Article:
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ON FAITH & MEDIA View Comments

Prom

By
John Mulderig
Source: Catholic News Service

Like the rite of passage for which it's named, "Prom" (Disney)—a wholesome but ho-hum high school-set romantic comedy—conjures opportunities and problems that seem to matter a great deal more to its youthful participants than to more mature outside observers.

Still, if the characters onscreen appear to have little to worry about, the same can also, fortunately, be said for parents dispatching or accompanying youngsters to director Joe Nussbaum's low-key, carefully choreographed social square dance.

Do-si-doing their way through the buildup to the big night—as they discover, renew or lose love—are a variety of teen couples led, in a classic case of attracted opposites, by clean-cut class president Nova (Aimee Teegarden) and mild bad boy Jesse (Thomas McDonell).

Nova—who seems destined to be her alma mater's answer to Martha Stewart, or perhaps Albert Speer—has devoted so much time and attention to prom preparations that she's crushed when the storage shed housing all the decorations goes up in smoke. And things seem to only get worse when the principal, as a means of punishing the rebel, assigns brooding, motorcycle-riding Jesse to be her helper in the Herculean task of reconstruction.

Despite the chopper—and a haircut reminiscent of Arlo Guthrie, circa "Alice's Restaurant"—Jesse turns out to be an OK guy who, in turn, discovers all the virtues initially hidden by Nova's emotional corset stays.

Concealing something else is Mei (Yin Chang), the distaff half of the school's longest running duo. Mei can't bring herself to tell her boyfriend Justin (Jared Kusnitz) that she's been accepted to a college she fancies more than the one they had planned to attend together.

Then there's goodhearted music nerd and promising lacrosse player Lucas (Nolan Sotillo). Not to be held back by his peas-in-the-pod friendship with even dorkier Corey (Cameron Monaghan)—who likes the same bands, but lacks coordination—Lucas aspires to win the affections of his fetching classmate Simone (Danielle Campbell). To do so, however, he'll have to overcome the rivalry of the lacrosse captain himself, Tyler (De'Vaughn Nixon).

Well, this is the movies after all.

Though Katie Wech's script varies what often feels like trivializing realism with such Hollywood flights of fancy, it does gather some emotional momentum as it proceeds. And the closest thing to problematic material comes with a brief dust-up between Jesse and a trio of louts who harass his mother at the diner where she toils as a waitress.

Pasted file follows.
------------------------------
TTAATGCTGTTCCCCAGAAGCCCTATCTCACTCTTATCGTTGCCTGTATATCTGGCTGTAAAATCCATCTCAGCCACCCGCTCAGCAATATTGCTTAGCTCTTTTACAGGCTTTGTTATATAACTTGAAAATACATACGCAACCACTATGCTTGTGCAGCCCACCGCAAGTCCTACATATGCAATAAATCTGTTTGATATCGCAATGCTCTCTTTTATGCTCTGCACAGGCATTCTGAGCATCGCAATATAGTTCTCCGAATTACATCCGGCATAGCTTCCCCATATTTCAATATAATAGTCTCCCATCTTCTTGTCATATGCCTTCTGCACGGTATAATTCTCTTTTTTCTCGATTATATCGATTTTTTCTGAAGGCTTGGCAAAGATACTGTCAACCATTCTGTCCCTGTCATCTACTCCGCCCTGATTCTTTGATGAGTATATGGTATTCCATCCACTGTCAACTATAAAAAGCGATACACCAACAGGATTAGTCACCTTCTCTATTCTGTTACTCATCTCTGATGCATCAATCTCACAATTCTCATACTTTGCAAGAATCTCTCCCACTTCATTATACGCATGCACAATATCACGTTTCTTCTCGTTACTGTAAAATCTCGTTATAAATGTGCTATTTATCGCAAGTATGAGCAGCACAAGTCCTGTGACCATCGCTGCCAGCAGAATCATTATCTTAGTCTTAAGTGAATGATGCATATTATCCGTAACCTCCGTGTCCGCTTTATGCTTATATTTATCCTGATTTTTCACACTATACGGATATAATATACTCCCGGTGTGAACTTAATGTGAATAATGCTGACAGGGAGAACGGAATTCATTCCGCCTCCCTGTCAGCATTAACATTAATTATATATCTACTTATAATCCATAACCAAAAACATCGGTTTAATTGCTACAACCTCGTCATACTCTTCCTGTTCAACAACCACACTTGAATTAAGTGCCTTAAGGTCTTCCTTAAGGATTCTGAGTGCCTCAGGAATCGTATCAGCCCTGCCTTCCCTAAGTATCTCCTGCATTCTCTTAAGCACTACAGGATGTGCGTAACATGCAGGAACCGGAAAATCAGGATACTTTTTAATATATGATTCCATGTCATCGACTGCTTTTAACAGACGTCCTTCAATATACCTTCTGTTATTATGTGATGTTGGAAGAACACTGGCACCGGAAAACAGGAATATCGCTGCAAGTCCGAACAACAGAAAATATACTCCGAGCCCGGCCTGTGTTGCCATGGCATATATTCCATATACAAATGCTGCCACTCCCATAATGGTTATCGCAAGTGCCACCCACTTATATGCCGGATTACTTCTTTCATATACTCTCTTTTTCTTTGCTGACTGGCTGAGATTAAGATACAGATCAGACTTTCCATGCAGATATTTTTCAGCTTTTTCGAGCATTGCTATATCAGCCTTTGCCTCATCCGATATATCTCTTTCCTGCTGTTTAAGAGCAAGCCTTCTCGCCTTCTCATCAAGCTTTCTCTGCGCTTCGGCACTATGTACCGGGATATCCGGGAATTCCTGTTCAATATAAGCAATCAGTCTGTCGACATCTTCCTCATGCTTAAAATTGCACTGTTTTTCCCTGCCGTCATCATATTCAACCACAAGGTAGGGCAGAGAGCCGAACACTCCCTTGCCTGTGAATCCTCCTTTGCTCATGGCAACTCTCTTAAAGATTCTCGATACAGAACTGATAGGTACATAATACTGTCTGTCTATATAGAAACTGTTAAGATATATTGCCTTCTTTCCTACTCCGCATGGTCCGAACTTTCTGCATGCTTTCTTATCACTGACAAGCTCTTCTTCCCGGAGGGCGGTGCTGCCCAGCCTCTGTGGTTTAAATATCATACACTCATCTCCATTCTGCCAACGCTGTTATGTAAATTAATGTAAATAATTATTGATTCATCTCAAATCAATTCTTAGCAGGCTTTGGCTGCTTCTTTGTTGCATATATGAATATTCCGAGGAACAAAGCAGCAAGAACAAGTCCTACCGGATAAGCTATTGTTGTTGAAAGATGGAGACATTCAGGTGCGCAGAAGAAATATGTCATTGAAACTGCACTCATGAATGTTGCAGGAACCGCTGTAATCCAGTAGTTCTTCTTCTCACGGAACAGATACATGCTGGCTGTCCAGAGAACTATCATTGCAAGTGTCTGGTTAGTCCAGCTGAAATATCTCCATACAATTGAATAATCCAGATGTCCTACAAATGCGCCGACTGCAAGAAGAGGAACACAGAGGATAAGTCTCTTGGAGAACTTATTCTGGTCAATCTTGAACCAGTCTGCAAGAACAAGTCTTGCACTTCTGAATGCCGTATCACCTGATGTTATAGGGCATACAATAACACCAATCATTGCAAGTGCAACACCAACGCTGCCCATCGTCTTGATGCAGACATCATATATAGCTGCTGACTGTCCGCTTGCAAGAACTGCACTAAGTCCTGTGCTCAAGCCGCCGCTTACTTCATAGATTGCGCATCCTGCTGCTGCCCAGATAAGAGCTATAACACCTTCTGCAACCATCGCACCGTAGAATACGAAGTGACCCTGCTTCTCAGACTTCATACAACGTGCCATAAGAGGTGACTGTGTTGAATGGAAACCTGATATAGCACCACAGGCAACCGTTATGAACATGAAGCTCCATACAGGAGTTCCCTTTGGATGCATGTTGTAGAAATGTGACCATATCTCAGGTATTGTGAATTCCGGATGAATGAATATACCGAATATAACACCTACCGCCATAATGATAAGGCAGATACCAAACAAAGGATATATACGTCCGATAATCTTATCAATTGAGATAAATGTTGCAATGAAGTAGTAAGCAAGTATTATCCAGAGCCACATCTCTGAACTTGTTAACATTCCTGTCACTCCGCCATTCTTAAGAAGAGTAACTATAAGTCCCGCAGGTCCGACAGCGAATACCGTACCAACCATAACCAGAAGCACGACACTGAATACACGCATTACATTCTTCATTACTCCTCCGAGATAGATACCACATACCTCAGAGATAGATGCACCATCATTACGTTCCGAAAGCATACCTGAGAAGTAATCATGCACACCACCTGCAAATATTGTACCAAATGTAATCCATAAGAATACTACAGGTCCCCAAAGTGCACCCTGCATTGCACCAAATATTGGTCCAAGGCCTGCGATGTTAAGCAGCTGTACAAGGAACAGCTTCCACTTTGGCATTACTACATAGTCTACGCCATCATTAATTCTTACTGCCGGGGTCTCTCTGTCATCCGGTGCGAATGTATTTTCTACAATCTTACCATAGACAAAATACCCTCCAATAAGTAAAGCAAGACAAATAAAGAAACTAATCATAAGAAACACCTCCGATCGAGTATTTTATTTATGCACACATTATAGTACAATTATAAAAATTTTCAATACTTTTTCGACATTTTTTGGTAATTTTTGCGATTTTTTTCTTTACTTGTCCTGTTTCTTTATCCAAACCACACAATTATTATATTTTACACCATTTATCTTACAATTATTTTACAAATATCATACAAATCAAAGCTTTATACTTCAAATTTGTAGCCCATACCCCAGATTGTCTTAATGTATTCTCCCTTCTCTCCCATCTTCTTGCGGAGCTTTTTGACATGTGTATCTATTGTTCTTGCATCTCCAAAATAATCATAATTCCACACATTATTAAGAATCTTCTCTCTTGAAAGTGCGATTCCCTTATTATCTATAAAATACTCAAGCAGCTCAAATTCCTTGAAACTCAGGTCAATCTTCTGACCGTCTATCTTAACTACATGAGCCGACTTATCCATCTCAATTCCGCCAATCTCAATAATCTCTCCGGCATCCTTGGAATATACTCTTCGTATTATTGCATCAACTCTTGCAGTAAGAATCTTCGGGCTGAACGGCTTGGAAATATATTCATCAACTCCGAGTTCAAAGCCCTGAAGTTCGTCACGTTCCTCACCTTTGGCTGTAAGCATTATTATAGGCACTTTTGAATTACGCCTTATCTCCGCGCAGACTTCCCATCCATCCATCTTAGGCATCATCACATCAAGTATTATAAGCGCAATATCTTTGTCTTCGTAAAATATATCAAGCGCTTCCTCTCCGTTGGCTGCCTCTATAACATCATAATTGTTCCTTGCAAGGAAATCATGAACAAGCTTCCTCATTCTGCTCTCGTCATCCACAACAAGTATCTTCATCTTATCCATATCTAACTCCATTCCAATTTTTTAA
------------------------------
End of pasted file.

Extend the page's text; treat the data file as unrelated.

"Prom," in sum, registers as appropriate and agreeable—if not especially enthralling—entertainment for all.

The Catholic News Service classification is A-I—general patronage. The Motion Picture Association of America rating is PG—parental guidance suggested.

*****
John Mulderig is on the staff of Catholic News Service.



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Anselm: Indifferent toward religion as a young man, Anselm became one of the Church's greatest theologians and leaders. He received the title "Father of Scholasticism" for his attempt to analyze and illumine the truths of faith through the aid of reason. 
<p>At 15, Anselm wanted to enter a monastery, but was refused acceptance because of his father's opposition. Twelve years later, after careless disinterest in religion and years of worldly living, he finally fulfilled his desire to be a monk. He entered the monastery of Bec in Normandy, three years later was elected prior and 15 years later was unanimously chosen abbot. </p><p>Considered an original and independent thinker, Anselm was admired for his patience, gentleness and teaching skill. Under his leadership, the abbey of Bec became a monastic school, influential in philosophical and theological studies. </p><p>During these years, at the community's request, Anselm began publishing his theological works, comparable to those of St. Augustine (August 28). His best-known work is the book <i>Cur Deus Homo</i> ("Why God Became Man"). </p><p>At 60, against his will, Anselm was appointed archbishop of Canterbury in 1093. His appointment was opposed at first by England's King William Rufus and later accepted. Rufus persistently refused to cooperate with efforts to reform the Church. </p><p>Anselm finally went into voluntary exile until Rufus died in 1100. He was then recalled to England by Rufus's brother and successor, Henry I. Disagreeing fearlessly with Henry over the king's insistence on investing England's bishops, Anselm spent another three years in exile in Rome. </p><p>His care and concern extended to the very poorest people; he opposed the slave trade. Anselm obtained from the national council at Westminster the passage of a resolution prohibiting the sale of human beings.</p> American Catholic Blog When we have joy in the hour of humiliation, then we are truly humble after the heart of Jesus.

 
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